IFRS 9 fix sacrifices simplicity

The recent changes made to paragraph B6.5.5 of IFRS 9 will minimise corporates’ P&L volatility when hedging currency risk, but at the expense of simplicity.

  • 19 Feb 2013
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New international accounting rules due to come into force in 2015 will resolve complexities on corporates seeking to hedge currency risk exposures that were prevalent in old accounting standards, but only partially.

The International Accounting Standards Board’s (IASB) IFRS 9 amendment to hedge accounting is a win for corporates as cross-currency basis spreads will now be considered a cost of hedging similar to option premiums.

The IASB’s alternative solution applies a fix to the way the IFRS 9 amendment, issued last September, treated the element of currency basis in forward foreign exchange (FX) pricing, which would have left companies exposed to substantial profit and loss (P&L) volatility.

“In theory, if you want to hedge FX exposures, you will see movements in currency basis spreads. It’s unavoidable,” said Blaik Wilson, Asia Pacific solutions consulting manager at Reval to Asiamoney PLUS in a telephone interview on February 8. “The accounting outcome is such that movements in currency basis won’t reside in the P&L, it will reside in reserves for other comprehensive income.”

Accumulated other comprehensive income differs from net income – which has already been realised. It is often attributable to gains and losses yet to be realised from a variety of sources including unrealised pension costs, gains and losses on securities and derivatives, foreign currency hedges and net foreign investments.

Prior to this change, B6.5.5 sought to remove features that are normally used in calculating hypothetical derivatives, notable the inclusion of currency basis – the cost of exchanging different currencies – into the equation.

If currency basis must be excluded from the measurement of the hedge item, it will have substantial negative implications on a corporate’s income statement for cash flow hedges of currency risk and would have created misalignment between their risk management strategies and accounting.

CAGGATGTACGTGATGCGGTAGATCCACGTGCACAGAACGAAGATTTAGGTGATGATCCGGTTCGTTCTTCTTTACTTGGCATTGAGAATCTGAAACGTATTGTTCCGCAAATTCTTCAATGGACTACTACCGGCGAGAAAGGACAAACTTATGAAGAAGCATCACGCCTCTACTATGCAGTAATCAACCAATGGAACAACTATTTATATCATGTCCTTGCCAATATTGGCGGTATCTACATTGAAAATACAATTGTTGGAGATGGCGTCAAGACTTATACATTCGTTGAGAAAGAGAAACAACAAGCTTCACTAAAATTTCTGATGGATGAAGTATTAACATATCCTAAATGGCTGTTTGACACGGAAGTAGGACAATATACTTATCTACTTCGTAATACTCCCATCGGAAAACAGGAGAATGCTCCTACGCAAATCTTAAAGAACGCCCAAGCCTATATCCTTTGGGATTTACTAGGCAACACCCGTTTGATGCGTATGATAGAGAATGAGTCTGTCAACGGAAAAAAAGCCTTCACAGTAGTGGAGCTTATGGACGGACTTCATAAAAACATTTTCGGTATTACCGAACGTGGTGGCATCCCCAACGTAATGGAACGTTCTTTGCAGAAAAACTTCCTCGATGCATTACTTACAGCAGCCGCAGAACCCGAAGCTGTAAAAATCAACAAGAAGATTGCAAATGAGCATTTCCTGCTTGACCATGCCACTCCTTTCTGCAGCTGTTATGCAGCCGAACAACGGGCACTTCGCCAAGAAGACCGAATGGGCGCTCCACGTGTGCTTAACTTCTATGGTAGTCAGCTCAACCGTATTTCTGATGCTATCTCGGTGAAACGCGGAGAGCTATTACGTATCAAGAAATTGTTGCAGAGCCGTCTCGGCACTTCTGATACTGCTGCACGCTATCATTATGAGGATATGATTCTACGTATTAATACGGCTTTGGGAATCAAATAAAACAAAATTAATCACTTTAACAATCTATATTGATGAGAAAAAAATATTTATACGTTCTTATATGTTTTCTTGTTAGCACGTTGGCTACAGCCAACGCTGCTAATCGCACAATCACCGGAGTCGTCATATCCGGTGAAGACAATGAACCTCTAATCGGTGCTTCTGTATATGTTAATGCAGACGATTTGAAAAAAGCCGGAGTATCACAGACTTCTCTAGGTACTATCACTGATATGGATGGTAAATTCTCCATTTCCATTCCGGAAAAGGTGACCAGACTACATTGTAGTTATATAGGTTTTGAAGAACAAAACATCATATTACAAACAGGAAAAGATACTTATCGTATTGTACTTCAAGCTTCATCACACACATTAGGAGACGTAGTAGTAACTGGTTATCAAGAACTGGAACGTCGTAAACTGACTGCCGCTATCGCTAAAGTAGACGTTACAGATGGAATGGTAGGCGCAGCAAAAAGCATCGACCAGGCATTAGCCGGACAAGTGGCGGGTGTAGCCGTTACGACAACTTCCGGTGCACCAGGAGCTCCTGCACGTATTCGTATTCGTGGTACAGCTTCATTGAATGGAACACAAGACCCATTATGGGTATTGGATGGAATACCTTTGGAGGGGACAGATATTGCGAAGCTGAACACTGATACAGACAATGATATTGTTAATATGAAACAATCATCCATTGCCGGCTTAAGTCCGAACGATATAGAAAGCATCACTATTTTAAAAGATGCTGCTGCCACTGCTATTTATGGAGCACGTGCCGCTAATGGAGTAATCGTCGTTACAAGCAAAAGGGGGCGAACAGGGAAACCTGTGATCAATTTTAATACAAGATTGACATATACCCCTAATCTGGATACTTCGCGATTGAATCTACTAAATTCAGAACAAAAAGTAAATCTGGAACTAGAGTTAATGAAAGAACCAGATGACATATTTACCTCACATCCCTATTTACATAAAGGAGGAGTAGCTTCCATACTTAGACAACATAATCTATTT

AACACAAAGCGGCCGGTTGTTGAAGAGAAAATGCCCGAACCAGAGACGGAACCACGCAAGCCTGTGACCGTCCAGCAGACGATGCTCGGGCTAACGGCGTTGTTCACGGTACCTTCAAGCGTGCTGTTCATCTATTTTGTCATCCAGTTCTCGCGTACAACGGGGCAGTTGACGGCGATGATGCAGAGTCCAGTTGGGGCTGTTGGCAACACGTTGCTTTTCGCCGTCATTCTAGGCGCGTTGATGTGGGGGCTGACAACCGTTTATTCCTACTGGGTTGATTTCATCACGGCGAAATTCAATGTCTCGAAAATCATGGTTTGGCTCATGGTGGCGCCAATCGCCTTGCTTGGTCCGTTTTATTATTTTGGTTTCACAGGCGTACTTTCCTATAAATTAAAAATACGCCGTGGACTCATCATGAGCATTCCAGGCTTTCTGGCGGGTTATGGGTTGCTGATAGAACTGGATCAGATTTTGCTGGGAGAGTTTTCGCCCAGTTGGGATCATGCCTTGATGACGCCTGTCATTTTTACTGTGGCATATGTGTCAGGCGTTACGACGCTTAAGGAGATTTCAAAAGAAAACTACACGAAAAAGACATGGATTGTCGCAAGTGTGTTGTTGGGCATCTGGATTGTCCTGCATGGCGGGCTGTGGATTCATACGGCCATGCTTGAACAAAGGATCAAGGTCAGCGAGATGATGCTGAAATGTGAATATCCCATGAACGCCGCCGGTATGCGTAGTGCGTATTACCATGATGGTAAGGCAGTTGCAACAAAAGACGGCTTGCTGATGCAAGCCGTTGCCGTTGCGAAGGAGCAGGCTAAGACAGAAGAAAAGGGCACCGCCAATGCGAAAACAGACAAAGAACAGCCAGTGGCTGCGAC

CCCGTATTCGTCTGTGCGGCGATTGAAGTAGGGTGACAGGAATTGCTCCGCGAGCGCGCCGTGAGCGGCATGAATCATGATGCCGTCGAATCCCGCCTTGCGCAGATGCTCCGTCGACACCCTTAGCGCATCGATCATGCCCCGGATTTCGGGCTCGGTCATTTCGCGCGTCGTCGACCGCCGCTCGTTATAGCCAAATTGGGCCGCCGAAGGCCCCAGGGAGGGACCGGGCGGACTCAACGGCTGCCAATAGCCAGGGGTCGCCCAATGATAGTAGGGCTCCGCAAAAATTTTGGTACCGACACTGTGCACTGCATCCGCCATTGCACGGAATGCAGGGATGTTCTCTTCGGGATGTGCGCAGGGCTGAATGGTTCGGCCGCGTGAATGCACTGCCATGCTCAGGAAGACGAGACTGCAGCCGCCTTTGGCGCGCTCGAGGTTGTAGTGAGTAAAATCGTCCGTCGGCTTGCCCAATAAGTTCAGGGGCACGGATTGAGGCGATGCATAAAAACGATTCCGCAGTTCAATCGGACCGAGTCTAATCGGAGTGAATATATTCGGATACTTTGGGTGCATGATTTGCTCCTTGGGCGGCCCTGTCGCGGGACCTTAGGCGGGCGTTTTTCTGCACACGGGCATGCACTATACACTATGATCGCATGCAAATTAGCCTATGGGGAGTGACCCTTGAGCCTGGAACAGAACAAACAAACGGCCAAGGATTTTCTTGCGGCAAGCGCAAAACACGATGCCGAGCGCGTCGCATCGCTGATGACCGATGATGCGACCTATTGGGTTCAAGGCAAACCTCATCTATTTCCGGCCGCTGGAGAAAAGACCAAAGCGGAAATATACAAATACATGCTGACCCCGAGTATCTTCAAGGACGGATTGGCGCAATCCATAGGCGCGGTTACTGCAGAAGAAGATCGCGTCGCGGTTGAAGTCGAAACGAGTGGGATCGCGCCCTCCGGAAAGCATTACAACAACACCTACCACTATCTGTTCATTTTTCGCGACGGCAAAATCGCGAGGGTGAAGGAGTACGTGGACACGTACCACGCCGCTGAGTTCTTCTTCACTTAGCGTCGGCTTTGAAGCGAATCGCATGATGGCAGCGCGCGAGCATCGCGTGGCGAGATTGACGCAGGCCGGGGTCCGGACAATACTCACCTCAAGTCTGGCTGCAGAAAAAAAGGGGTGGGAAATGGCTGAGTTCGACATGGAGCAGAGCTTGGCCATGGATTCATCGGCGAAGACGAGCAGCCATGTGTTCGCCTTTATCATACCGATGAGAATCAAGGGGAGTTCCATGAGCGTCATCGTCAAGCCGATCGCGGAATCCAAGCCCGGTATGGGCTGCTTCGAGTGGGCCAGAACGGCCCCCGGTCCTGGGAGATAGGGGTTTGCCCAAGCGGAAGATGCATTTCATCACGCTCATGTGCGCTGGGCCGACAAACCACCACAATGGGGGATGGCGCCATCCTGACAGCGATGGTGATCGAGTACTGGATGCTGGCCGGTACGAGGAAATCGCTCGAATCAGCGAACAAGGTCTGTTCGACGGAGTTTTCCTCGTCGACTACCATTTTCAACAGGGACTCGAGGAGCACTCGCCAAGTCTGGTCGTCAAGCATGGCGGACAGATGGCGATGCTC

“Many people got concerned about this issue because it seemed to be a step backwards relative to where we are today which isn’t in keeping with the objective of IFRS 9 in many people’s eyes. This resulted in a lobbying effort led by various industry groups which prompted corporations and banks to respond to this issue," said Colin McKee, London-based director for corporate advisory at the Royal Bank of Scotland (RBS) to Asiamoney PLUS in a telephone interview on February 14.

As a result of the recent amendments made by the IASB, market participants believe could boost corporate adoption of derivatives in their day-to-day operations.

Cash flow hedges will now become an effective tool because of the new treatment of cross-currency basis spreads, which will not result in a mismatch between the fair value of the actual and hypothetical derivative.

“If we do get to a point of consistency between cash flow and fair value hedge accounting, whereby the cross-currency basis spread is treated as an allowable cost of hedging under each of the models, I would like to think it would lead to people making the right economic decision with respect to what they want to hedge,” said McKee. "The accounting treatment should not be driving that decision and the latest proposal on this issue is another good reason not to avoid using derivatives.”

All of these changes, however, come at a price. The downside is that the solution itself will create a layer of complexity when accounting for FX hedges.

“To get the accounting outcome that everybody thought was the right thing to do, they have sacrificed simplicity,” said Reval’s Wilson. “The currency basis which mirrors the one for option time value is a complex process to manage.”

According to Reval, the decision made at the end of January means that most companies will elect to designate only the spot risk of their currency hedging. This will minimise P&L volatility in most cases but it increase complexity as both hedge and excluded components must be monitored separately.

“Corporates would have to invest in the complexity because the returns on investment on moved earnings far outweigh the cost and hassle of implementing a robust hedge accounting,” added Wilson. “’Too hard or too much work’ isn’t really a good justification of not wanting to apply it and that people need to be thinking about how they are going to adapt [to this complexity].”

  • 19 Feb 2013

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